Can be used as a "tag" on a variety of other songs. What facilitates congregational singing in this piece although the rhythm appears to be complicated is that the lyrics seem like a couple of sentences loosely set to music. They are half sung and half spoken. Either transpose down to A (at least!) or double at an octave lower Melody is mostly 4 notes. Harmony is 4 repeated chords. If sung as written, sing 1 octave lower. Otherwise transpose down to A or Ab so highest note is D or Db. This song needs to be orally led rather than visually (music score). Doing the latter would complicate the learning process. The range is rather high and needs to be lowered. Even the singer on the video appears to be straining a little - even if it might

      • Hybrid Singability Comments

        Could work well with a choir.

      • Solo Singability Comments

        Not a good solo song. Melody is not interesting, but could be a solo.

      • Instrumentation Comments

        Requires an understanding of dynamics, but doesn't need to be a full band. Probably needs band for an extended cyclical performance, but could work just fine with acoustic/strings alone for a more intimate gathering or if there's not a felt need to do a lot of instrumental solo work Accompaniment needs to be subdued, so a band needs to take an acoustic approach and not full volume amplified.

Man Of Sorrows / Commend Score = 3.34167

Lyrically strong, but theologically problematic for Wesleyans in two significant ways. The endpoint of salvation, as emphasized in the repeated bridge, is justification already accomplished. There is no mention of sanctification or the call to live as faithful disciples of Jesus. The curse of sin DOES still have hold on us, and we spend the rest of our days trusting in Christ's power to continue to break it. I don't know what we'd need to do to fix that bridge, other than simply not sing it. Without the bridge, this could be commendable. It's an excellent hymn for Easter Vigil, for communion, or anytime the congregation is deeply focused on the cross and resurrection of Christ. A full-fledged atonement hymn that highly emphasizes transactional language. Though the music is certainly joyous for the resurrection and the refrains, the lyrics are missing a level of ecstasy that would make this more Wesleyan. Effective use of rhyme. Life, death, resurrection of Jesus. Response does not go beyond praise. Missing Spirit and sanctification. The obvious Wesleyan theological problem in this song is the reference to the "wrath of God." It seems to approach the atonement from at least a couple of different perspectives. The melody is very motivic, memorable, and singable. Ideal key is D or Eb. love is in the cross The melody of the verse and chorus is well constructed. The Bridge is not so interesting. Video Reference: https://youtu.be/s7ZJ5D5q54g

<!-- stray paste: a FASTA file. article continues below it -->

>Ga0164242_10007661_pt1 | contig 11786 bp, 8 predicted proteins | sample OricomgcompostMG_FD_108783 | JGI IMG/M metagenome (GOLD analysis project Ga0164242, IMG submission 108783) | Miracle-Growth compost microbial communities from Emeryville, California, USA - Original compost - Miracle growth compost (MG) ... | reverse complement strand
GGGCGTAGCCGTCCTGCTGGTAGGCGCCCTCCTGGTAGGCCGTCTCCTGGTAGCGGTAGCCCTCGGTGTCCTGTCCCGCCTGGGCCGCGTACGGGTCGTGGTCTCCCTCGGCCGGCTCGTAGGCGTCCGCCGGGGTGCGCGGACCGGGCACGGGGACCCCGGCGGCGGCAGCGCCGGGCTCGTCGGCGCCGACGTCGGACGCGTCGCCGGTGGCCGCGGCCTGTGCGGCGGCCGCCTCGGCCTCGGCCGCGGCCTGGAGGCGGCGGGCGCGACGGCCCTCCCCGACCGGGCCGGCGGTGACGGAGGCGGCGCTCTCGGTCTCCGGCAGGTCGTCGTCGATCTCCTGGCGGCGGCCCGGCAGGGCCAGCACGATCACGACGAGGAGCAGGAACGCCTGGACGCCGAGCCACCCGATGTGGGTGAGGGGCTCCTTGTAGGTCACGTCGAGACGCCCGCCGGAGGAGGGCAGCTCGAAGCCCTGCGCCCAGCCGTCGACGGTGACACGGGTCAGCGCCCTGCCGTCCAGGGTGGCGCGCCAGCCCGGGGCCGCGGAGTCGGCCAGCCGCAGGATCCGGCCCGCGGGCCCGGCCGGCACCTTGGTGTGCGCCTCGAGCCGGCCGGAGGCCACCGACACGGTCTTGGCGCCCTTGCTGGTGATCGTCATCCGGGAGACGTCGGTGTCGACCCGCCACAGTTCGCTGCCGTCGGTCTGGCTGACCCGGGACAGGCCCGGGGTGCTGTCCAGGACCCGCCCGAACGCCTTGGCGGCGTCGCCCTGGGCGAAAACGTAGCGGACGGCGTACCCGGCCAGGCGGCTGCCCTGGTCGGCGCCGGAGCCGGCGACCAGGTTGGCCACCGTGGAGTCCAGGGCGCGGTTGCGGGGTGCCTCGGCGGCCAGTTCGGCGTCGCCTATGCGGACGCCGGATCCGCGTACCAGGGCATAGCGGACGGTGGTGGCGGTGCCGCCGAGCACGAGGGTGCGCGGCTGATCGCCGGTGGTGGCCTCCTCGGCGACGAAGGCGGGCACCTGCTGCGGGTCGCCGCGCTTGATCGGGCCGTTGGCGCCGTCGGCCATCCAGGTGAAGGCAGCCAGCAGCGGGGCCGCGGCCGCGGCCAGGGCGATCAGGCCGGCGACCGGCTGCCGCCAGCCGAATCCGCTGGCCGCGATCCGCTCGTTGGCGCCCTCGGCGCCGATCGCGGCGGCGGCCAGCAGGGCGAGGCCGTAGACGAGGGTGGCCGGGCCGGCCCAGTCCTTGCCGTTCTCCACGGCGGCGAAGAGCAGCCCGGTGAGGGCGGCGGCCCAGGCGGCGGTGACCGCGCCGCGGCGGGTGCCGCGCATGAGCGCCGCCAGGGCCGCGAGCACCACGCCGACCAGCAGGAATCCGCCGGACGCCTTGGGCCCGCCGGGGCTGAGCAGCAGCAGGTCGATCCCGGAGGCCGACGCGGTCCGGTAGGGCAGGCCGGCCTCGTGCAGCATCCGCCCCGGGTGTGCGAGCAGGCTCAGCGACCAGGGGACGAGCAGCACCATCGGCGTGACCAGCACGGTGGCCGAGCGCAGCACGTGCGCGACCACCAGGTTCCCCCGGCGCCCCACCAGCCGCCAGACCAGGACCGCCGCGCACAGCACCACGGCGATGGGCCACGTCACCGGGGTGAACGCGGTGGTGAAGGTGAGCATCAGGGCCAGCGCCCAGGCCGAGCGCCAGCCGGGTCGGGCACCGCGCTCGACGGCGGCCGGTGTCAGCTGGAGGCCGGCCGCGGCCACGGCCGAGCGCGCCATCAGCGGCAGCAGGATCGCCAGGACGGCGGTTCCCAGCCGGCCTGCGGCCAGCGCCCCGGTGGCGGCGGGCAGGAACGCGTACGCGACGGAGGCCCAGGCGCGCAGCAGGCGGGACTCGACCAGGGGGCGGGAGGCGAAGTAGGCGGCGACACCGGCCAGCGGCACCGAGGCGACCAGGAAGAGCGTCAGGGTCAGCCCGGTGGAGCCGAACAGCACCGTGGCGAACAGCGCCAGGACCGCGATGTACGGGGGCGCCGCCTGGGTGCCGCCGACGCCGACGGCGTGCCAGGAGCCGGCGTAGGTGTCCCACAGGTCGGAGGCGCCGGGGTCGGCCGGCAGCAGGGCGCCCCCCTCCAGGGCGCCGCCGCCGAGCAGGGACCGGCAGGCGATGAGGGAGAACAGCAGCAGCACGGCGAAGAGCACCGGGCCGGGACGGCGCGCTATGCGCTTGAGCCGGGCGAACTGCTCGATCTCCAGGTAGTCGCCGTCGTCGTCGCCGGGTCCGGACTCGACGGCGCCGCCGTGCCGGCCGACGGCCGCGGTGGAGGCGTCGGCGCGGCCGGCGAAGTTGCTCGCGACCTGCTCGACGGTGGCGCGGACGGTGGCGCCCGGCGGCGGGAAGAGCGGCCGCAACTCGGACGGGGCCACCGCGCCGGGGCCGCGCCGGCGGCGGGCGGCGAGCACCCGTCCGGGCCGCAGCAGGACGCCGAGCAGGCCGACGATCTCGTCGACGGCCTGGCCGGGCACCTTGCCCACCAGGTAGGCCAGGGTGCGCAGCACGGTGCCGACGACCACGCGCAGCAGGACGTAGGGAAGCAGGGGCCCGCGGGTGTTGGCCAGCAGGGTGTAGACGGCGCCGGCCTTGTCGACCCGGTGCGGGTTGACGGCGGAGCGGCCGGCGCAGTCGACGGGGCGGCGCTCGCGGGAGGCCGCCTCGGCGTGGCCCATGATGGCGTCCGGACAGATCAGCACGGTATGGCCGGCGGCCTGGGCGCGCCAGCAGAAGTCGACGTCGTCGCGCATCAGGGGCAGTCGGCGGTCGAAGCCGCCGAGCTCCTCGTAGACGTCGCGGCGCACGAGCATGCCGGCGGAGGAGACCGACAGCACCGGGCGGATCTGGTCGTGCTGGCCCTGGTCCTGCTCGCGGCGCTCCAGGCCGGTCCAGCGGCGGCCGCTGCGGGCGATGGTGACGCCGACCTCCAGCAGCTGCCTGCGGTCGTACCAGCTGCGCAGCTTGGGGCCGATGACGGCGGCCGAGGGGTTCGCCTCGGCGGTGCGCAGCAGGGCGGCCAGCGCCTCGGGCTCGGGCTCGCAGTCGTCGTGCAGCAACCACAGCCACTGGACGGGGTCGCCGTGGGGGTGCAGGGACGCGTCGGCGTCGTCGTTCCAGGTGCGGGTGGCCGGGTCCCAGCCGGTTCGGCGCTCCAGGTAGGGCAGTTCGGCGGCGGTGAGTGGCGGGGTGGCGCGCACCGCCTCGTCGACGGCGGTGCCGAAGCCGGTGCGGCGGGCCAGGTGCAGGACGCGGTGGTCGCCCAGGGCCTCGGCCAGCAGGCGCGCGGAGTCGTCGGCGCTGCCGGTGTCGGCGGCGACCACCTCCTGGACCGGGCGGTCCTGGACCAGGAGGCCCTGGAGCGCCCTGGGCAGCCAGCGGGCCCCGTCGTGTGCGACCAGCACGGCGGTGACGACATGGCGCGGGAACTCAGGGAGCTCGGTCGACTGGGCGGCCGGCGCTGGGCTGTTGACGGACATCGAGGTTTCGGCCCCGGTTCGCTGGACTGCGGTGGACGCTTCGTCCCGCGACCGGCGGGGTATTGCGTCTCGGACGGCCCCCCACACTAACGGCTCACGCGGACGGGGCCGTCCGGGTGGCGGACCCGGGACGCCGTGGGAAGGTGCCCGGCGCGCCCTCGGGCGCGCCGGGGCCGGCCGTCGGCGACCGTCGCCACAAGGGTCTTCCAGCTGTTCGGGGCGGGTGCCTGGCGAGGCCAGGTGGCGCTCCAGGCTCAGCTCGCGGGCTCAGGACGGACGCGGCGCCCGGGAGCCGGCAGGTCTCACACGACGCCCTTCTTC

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    • Themes
      • Theology (3.125)
        • Love: 3.3
        • Time: 3.4
        • Means of Grace: 4
        • Incarnation / Atonement: 2.9
        • Holy Spirit / Sanctification: 2.5
        • Strong Wesleyan Perspective: 2
        • *Sums in gray box.
      • Language (3.26667)
        • Gender: 2.75
        • Culture & Stereotype: 3
        • Images of God / Unitarian: 3.33333
        • Covenantal: 4
        • Relational: 9
        • Metaphorical: 1
        • You / Other: 2
        • Evocative: 8
        • Accompaniment: 1
        • Self-Referential: 5
        *Sums in gray boxes.
      • Singability (3.85)
        • Singability: 3.88889
        • Tune 2 Text: 3.9
        • All congregational: 9
        • Hybrid (Solo/Congregational): 7
        • Solo: 5
        • Entrance: 0
        • Word/Response: 9
        • Thanksgiving / Communion: 7
        • Sending: 2
        • Piano / Keyboard: 7
        • Piano / Organ: 3
        • Acoustic / Guitar: 6
        • Band: 7
        *Sums in gray boxes.
    • Comments
      • Images of God Comments

        No Trinitarian collapse here, just missing the person and work of the Spirit A lot of transactional language. Another example of several recent songs that seek to remember and reflect on Christ's saving activity. It is interesting that this song uses archaic English (thee) in the chorus to help make a rhyme. Perhaps the most exceptional aspect to this song is t Stronger Wesleyan influence by emphasis with the curse of sin having no hold on, the Son sets free, etc. Still problematic with exlusive language for people. Jesus' life, death and resurrection. Sent from God. No mention of Spirit. Mentions love, but also wrath of God. "Men" and "Thee" could be updated. Jesus, He Missing the reference to the Holy Spirit This song delves on the love of God expressed through the passion of Christ.

      • Congregational Singability Comments